So you got a new iPhone for Christmas, huh? Lucky you! Learning how to use your iPhone is the easy part, but there are some essential things you need to know to get the most out of your new toy and to make it safe. Here are our ten golden rules.
1. Add a lock-code.
Your iPhone, once set-up, contains and gives access to a lot of very personal information – identity details, email accounts, website log-ins, contact details, possibly even banking information. If you had all this information written down in a book, you would never allow a complete stranger to pick it up and start rifling through it, yet if you don’t protect your iPhone with a lock code this is exactly what you’re risking. Check out our guide to setting up passcode protection right here and secure your data right now.
2. Get on the right data plan.
If this is your first iPhone, it may take some getting used to the fact that the whole device is geared around access to the internet. So much so, in fact, that unlike many other devices you really can’t stop it. There are no “launching this program will connect you to the internet, are you sure?” warnings, or even any indication at all that many of the apps you are going to use or purchase from the App Store will start consuming data the second you launch them. That being the case, it is futile to try and limit your data use – the best thing to do is invest some time in knowing about the various data plans your carrier offers and select the one that is the best fit for your needs.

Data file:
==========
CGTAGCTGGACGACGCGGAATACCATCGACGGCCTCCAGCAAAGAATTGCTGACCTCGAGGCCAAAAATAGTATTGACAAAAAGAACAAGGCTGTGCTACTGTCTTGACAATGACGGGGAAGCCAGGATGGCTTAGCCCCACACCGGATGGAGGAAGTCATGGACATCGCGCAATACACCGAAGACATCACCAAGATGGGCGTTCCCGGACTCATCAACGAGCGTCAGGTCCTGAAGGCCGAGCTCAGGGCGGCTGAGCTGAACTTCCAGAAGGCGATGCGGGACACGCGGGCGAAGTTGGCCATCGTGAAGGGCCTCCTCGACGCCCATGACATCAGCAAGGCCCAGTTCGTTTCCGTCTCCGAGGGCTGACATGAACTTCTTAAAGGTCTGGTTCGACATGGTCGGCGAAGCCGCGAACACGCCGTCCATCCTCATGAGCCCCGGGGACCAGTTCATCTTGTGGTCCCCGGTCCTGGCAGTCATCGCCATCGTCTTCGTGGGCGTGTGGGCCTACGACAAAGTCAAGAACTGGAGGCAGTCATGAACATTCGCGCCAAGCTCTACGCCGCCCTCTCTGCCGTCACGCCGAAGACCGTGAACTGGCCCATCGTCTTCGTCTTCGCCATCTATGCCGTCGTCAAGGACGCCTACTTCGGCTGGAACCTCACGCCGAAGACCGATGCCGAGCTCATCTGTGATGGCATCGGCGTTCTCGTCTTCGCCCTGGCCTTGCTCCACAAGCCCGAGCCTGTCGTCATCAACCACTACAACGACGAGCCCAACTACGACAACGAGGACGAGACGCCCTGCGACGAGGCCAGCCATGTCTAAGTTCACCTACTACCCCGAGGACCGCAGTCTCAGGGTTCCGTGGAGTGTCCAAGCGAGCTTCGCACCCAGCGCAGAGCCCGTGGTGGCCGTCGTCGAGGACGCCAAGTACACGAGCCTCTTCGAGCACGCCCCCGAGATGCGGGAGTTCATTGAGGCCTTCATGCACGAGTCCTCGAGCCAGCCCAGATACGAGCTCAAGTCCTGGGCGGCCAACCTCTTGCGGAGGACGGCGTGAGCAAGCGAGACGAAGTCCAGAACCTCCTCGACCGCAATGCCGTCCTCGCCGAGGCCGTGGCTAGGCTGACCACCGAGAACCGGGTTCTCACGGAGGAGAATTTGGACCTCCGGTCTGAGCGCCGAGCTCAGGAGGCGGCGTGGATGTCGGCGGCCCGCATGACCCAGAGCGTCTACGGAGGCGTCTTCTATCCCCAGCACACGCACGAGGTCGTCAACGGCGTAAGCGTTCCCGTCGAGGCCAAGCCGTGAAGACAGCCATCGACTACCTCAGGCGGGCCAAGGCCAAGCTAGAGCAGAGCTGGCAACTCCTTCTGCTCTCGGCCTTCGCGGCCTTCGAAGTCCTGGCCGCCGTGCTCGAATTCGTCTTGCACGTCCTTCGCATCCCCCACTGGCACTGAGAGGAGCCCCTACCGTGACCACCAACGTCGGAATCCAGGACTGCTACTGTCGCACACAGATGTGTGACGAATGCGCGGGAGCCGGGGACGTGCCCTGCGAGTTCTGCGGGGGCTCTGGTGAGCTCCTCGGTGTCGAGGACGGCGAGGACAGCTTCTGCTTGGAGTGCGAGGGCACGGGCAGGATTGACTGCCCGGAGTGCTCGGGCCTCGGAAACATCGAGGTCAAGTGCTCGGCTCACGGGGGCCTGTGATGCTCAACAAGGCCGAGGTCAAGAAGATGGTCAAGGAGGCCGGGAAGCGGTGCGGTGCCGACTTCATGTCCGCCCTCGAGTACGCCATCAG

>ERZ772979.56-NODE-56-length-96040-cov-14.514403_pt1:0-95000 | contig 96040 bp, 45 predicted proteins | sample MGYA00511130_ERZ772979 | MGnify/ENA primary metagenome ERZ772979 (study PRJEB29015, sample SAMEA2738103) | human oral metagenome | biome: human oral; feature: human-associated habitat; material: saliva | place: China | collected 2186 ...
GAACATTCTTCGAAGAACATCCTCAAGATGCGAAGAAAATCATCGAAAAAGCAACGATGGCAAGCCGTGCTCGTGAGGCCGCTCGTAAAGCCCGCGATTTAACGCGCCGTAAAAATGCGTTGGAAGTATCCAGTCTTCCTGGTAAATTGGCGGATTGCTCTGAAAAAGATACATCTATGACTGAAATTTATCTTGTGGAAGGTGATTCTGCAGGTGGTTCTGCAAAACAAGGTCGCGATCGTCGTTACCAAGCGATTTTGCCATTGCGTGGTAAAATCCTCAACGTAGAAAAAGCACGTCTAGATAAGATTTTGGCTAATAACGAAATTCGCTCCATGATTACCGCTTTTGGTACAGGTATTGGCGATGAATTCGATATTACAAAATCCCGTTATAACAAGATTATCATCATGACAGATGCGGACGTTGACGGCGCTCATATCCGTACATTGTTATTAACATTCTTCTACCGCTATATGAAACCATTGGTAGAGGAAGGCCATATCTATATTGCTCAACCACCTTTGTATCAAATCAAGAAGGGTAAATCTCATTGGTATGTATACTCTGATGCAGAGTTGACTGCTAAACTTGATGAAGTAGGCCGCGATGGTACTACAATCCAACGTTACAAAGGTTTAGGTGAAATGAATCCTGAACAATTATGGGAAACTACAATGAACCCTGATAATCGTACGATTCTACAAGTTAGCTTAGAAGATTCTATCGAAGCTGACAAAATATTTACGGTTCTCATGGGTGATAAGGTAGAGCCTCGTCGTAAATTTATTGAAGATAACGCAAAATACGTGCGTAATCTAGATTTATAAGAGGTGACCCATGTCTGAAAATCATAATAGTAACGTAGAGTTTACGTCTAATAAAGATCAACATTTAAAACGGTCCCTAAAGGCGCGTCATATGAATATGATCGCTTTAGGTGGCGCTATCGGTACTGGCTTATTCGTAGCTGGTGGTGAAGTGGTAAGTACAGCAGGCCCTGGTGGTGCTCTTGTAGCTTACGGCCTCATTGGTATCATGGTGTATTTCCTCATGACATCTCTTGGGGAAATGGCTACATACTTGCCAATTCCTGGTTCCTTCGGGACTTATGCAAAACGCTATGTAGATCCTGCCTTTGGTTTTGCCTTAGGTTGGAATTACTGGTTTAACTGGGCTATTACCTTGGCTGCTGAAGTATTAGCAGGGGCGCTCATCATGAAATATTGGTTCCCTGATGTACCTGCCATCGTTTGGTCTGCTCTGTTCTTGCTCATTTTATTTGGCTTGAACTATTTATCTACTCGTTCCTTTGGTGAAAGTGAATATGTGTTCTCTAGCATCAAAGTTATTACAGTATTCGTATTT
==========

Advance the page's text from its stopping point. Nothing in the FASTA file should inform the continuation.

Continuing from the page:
In our experience the absolute minimum you should budget for is 100MB per month and this should set you back around $10 per month — 100MB will allow you to access your email, maps and a bit of casual web browsing every day. The casual data rates on both Vodafone and Telecom are a lot more forgiving these days than they were a couple of years ago, so you shouldn’t be unwittingly clocking up bills in the tens-of-thousands of dollars if you haven’t paid any consideration to this yet, but do yourself a favour and head to your carrier’s website to educate yourself on the options.
3. Sync with the right services.
The iPhone’s mail, contacts, and calendar apps have the ability to sync back to your PC or Mac when you connect to iTunes via USB, but setting up the right kind of account to sync with can give you more advanced sync facilities, often allowing you to sync over-the-air whenever you want.
The most obvious example of this is Apple’s own MobileMe service. Subscribing to MobileMe will give you push email (your email is ‘pushed’ to your iPhone instead of you having to check for new mail manually), will sync your contacts over-the-air and sync your calendar appointments in the same way. There’s a catch though – an annual fee of $140 applies for MobileMe and once you start using it there’s really no backing out so consideration of the on-going costs of this service needs to be made.
There are alternatives in the shape of Yahoo!, GMail and Microsoft Exchange. All of these have over-the-air sync capabilities in one form or another, although not all of these can sync all kinds of information (for example, Yahoo! does not offer contacts sync at this time). Research your options thoroughly and pick the one you’re happy with — we’ve written an article on this very subject to help you out.